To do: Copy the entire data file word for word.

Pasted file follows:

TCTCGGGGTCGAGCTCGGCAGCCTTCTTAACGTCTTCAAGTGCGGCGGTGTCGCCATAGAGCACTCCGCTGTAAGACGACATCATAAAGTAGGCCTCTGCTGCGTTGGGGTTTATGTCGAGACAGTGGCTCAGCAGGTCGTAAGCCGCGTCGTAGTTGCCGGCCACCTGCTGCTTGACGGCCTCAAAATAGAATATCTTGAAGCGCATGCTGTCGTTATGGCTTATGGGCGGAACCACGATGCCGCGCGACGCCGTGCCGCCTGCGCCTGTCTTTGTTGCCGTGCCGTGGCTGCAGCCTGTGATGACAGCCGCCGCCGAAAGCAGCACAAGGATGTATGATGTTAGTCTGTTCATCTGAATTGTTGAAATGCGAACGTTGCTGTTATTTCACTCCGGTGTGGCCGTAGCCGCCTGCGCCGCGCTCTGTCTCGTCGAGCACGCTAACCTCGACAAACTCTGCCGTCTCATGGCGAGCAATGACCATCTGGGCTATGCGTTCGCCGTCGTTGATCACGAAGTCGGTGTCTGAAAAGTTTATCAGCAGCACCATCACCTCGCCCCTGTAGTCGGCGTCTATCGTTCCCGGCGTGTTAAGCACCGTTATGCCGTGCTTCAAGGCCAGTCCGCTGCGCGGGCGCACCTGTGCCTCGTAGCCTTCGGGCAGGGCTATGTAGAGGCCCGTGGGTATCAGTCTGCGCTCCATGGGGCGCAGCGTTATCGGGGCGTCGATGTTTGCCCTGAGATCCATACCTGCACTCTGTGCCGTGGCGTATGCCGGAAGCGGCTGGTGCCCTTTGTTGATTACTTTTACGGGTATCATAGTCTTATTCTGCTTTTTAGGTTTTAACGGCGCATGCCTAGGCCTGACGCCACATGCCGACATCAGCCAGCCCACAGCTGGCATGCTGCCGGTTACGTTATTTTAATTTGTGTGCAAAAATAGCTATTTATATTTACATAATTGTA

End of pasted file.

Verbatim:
TCTCGGGGTCGAGCTCGGCAGCCTTCTTAACGTCTTCAAGTGCGGCGGTGTCGCCATAGAGCACTCCGCTGTAAGACGACATCATAAAGTAGGCCTCTGCTGCGTTGGGGTTTATGTCGAGACAGTGGCTCAGCAGGTCGTAAGCCGCGTCGTAGTTGCCGGCCACCTGCTGCTTGACGGCCTCAAAATAGAATATCTTGAAGCGCATGCTGTCGTTATGGCTTATGGGCGGAACCACGATGCCGCGCGACGCCGTGCCGCCTGCGCCTGTCTTTGTTGCCGTGCCGTGGCTGCAGCCTGTGATGACAGCCGCCGCCGAAAGCAGCACAAGGATGTATGATGTTAGTCTGTTCATCTGAATTGTTGAAATGCGAACGTTGCTGTTATTTCACTCCGGTGTGGCCGTAGCCGCCTGCGCCGCGCTCTGTCTCGTCGAGCACGCTAACCTCGACAAACTCTGCCGTCTCATGGCGAGCAATGACCATCTGGGCTATGCGTTCGCCGTCGTTGATCACGAAGTCGGTGTCTGAAAAGTTTATCAGCAGCACCATCACCTCGCCCCTGTAGTCGGCGTCTATCGTTCCCGGCGTGTTAAGCACCGTTATGCCGTGCTTCAAGGCCAGTCCGCTGCGCGGGCGCACCTGTGCCTCGTAGCCTTCGGGCAGGGCTATGTAGAGGCCCGTGGGTATCAGTCTGCGCTCCATGGGGCGCAGCGTTATCGGGGCGTCGATGTTTGCCCTGAGATCCATACCTGCACTCTGTGCCGTGGCGTATGCCGGAAGCGGCTGGTGCCCTTTGTTGATTACTTTTACGGGTATCATAGTCTTATTCTGCTTTTTAGGTTTTAACGGCGCATGCCTAGGCCTGACGCCACATGCCGACATCAGCCAGCCCACAGCTGGCATGCTGCCGGTTACGTTATTTTAATTTGTGTGCAAAAATAGCTATTTATATTTACATAATTGTA